This file has a syntax quite peculiar, so it must be respected to avoid problems at startup. And if you want more information about it, you can read the wiki that I leave you in this link.

Change Boot Priority on the Raspberry Pi

NOOBS config.txt

When you change the boot order or priority on a PC it's all very simple, you just have to enter the BIOS/UEFI, and in the Boot tab you can find the parameters that you can vary to boot from the hard disk, an optical medium , USB, network, etc. Instead, on the Raspberry Pi it is not so easy. By default it will always boot the OS from the SD memory card inserted in the SBC. In fact, even after version 3, if both an SD card and a USB stick are inserted, the system will still boot from SD first. If the SD is removed and only the USB is left, then it will be done through the USB.

But this order can be altered. for that you must start raspbian, for example, and do the following:

  • Open the Raspberry Pi setup with the command:
sudo raspi-config
  • Go to the "Advanced Options" section. (notice, the menu is in English)
  • Then, within this section, press ENTER on the "Boot Order" option.
  • You should now see three different options to choose from:
    • SD card boot- By default, this option is already enabled on your Raspberry Pi device and if you insert an SD card and USB simultaneously, the system will use the SD card as a default boot option unless you remove it.
    • usb boot: If you want to use USB as the primary device for booting, you can select this option, which works when you have a USB device inserted into the Raspberry Pi. Otherwise, you should not insert an SD card to boot the system.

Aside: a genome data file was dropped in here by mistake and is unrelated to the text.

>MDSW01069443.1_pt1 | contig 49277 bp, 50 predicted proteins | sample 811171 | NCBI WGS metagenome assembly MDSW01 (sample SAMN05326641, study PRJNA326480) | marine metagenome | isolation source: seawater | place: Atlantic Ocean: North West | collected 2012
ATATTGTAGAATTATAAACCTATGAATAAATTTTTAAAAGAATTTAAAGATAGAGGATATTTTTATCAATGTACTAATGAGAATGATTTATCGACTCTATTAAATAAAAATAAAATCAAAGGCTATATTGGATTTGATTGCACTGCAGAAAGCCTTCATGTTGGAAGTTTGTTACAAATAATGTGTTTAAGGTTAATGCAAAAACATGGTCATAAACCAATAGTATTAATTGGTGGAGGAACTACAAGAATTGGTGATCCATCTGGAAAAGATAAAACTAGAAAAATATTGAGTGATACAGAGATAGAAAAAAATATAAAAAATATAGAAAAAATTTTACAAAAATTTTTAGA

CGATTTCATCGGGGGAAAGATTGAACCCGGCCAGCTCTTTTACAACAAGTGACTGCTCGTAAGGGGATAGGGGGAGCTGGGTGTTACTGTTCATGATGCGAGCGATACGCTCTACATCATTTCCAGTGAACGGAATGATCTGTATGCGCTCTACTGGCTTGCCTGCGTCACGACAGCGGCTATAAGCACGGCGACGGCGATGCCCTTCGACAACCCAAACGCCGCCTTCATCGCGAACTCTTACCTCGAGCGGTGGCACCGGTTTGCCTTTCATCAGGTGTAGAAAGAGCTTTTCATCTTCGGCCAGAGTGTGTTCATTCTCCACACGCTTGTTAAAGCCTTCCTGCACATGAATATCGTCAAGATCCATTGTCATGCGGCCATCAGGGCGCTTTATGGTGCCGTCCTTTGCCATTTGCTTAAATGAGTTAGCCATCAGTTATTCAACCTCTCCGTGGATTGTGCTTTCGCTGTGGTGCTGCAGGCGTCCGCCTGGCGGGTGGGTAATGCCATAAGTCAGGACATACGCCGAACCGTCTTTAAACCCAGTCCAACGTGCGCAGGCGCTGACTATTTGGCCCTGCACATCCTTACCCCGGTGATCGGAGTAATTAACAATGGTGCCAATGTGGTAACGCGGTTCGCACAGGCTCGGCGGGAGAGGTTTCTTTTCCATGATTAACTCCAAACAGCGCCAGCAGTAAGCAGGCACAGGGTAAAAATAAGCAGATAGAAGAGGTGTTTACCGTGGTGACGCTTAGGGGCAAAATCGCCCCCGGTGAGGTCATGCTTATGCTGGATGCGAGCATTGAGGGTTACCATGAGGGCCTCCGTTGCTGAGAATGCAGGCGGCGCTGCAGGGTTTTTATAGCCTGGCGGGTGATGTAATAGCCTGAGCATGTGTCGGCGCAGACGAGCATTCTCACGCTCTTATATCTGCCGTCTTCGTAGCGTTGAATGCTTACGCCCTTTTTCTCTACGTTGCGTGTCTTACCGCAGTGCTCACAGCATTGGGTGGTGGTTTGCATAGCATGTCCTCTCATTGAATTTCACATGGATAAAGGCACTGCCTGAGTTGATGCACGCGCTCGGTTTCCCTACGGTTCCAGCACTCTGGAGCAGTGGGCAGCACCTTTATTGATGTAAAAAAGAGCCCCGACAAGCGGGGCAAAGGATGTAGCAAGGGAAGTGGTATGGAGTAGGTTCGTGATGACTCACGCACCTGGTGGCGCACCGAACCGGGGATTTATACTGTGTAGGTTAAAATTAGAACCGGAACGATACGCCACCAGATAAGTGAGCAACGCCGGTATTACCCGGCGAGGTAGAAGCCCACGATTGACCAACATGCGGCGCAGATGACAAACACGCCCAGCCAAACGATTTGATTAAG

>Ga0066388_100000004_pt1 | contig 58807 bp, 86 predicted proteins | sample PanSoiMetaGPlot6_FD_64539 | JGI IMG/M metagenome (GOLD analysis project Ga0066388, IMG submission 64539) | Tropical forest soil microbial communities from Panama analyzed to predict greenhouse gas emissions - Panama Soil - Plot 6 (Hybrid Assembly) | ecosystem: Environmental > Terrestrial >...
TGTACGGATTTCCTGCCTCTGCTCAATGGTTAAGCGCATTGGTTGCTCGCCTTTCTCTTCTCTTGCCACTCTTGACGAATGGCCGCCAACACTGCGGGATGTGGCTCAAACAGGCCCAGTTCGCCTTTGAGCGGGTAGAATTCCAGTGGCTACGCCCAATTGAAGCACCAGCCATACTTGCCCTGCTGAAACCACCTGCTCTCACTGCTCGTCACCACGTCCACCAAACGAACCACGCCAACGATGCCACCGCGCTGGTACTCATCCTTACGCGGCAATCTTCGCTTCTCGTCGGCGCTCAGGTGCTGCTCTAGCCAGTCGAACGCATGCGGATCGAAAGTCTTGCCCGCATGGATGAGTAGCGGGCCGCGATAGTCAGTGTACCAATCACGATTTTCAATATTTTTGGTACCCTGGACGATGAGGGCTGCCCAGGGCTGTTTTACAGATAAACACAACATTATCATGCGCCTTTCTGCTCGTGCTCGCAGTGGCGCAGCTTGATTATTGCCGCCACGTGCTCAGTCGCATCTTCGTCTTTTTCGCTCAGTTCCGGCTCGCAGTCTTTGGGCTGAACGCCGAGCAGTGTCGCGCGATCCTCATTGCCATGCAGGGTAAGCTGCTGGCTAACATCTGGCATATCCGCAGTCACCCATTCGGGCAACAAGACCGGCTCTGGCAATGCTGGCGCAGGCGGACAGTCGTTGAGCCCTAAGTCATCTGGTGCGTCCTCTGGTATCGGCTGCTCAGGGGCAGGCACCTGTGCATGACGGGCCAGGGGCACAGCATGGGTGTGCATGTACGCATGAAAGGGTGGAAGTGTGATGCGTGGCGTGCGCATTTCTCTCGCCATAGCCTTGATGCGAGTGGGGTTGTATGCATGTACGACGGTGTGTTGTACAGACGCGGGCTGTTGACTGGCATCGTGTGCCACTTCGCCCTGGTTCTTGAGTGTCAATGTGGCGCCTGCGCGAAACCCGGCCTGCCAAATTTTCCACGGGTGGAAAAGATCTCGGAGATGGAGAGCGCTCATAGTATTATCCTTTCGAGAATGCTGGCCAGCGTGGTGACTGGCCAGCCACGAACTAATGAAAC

• network boot: This boot option is useful if your Raspberry Pi SD card is not working for some reason or if there is a problem with your operating system. In that case, it will make use of the Imager tool to reinstall the system to the SD card.

Once you're done, you can reboot the raspberry pi to apply the changes...

Diagnose Raspberry Pi problems (POST)

Finally, you will know that in a BIOS/UEFI there is a step called POST that is carried out before the operating system boots and that will check the status of the different components. If everything is OK, it will start the OS. But if it detects any problem, it stops and displays an error message on the screen or emits some audible beep code to identify what the problem is.

This on the Raspberry Pi does not exist either. However, the SoC firmware has a method to try to flag problems that may occur for easy diagnosis. And that's through its power LED. For example, for the Raspberry Pi 4, the light codes that the LED emits to indicate problems are:

long flashes short flashes Status
0 3 General failure during startup
0 4 start*.elf not found
0 7 Kernel image not found
0 8 SDRAM failure
0 9 insufficient SDRAM
0 10 in HALT state
2 1 The partition is not FAT (not supported)
2 2 Failed to read partition
2 3 non-FAT extended partition
2 4 Hash or signature does not match
3 1 SPI-EEPROM error
3 2 SPI EEPROM write protected
3 3 I2C error
4 4 Board type not supported
4 5 fatal firmware error
4 6 Type A Misfire
4 7 Type B Misfire